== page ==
As people continue to pile on gay ally Andrew Garfield for offhandedly saying he is all but gay, it would serve us well to consider the full context of his remarks, delivered at a talk in support of his performance in the London revival of Angels in America.
Speaking about his concern with playing a gay role, Garfield said (minus some interjections from a co-star):
But, but, but, basically as soon as I, uh, was free of these other commitments, I, I — I think we all did — we all just got incredibly immersed in um... Well, for me, one of my main concerns, which, uh, I feel every day when I do this play is, um, as far as I know, I am not a gay man. As far as I know. You know. I may [hit? have?] an awakening, you know, later in my life, which would be wonderful. I could explore that area of the garden. Um ... but, but, but right now I'm secluded to my, my area, which is wonderful as well. I adore it. Um, but a big concern was what right do I have, you know, to, to play this, this, um, this wonderful, seminal, gay part? Um, and again, what Denise [Gough] was saying I had to trust that it was, it was, it was the right thing, and Tony had asked me and I thought, Well, if you're asking me, then maybe it's okay ...
So, so, for me, it was doing honor and doing justice to know my herstory, as it were ... But, but, but the preparation had begun before, you know, with, with, with all of my friends, you know, and this was as much devoted, me doing this is as much devoted to my friends in the gay community as it is to, um, those that I don't know, to those that passed during the AIDS epidemic, um. Lots of films, lots of reading, every season of RuPaul's Drag Race, like every ... like, every Untucked episode, every little interview with, with Alaska. I have RuPaul — that was literally the only time off during rehearsal during the show, every Sunday I had eight friends over and we watched Ru. That's literally it, that's, that's my life outside of this play. [Laughs]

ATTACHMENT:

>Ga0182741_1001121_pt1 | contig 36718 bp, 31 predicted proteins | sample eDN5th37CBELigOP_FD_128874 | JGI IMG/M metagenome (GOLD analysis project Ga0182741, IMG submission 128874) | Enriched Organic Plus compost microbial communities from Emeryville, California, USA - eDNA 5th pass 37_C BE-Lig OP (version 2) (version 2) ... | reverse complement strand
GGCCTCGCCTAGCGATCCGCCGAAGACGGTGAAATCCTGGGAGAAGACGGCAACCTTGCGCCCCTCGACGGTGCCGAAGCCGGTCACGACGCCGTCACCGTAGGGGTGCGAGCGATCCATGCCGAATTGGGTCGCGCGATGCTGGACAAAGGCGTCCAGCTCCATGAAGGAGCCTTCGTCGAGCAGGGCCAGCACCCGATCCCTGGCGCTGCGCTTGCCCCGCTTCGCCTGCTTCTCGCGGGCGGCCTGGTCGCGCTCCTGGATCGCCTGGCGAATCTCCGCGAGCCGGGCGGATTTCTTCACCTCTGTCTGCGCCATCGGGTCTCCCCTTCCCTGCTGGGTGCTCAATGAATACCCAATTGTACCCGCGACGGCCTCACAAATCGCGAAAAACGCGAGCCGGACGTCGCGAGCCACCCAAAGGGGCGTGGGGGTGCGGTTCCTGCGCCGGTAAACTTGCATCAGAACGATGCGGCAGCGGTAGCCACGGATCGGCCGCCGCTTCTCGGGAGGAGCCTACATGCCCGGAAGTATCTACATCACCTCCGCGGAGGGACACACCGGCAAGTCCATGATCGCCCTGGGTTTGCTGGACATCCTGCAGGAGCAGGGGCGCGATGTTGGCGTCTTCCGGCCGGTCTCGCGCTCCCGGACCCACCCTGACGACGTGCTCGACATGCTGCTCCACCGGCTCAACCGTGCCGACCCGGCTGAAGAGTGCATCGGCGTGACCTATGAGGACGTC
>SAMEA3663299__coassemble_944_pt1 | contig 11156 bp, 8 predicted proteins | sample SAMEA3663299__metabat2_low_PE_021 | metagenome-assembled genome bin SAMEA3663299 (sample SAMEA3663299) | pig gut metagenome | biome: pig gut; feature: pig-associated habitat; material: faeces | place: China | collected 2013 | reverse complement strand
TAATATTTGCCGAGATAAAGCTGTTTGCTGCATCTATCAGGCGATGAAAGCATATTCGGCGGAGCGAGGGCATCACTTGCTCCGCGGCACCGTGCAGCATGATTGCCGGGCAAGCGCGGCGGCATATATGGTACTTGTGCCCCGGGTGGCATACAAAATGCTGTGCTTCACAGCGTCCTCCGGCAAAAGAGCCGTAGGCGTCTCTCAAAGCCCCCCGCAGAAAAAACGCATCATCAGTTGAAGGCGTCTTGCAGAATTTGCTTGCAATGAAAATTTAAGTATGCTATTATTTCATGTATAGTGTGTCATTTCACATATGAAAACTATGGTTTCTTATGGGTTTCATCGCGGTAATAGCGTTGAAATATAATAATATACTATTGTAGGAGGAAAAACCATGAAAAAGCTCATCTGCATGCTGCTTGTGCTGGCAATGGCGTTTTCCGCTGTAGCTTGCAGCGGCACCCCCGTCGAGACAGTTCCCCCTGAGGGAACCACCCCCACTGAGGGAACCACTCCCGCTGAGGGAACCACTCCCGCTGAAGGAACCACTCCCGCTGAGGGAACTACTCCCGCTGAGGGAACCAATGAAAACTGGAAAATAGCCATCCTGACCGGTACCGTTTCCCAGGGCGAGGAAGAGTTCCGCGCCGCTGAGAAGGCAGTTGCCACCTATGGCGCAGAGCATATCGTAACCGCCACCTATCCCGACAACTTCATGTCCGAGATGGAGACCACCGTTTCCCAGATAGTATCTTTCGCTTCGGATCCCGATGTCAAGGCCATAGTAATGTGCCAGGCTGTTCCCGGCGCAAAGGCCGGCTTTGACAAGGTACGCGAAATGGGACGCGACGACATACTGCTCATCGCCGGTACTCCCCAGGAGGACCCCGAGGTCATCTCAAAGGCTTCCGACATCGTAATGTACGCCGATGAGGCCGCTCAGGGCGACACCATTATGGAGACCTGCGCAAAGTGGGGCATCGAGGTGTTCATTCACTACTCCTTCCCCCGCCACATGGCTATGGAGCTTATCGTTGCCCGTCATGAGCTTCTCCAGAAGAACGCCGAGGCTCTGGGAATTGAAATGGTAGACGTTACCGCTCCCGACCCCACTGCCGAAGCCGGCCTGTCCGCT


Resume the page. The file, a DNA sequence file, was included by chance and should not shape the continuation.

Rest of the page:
Um, I'm, I am a gay man right now, pretty much — just without the physical act. But that's all. [Laughs]
He goes on to stress that he took inspiration from We Were Here (2010), How to Survive a Plague (2012( and AIDS activist Peter Staley.
I don't see how this is offensive, in context.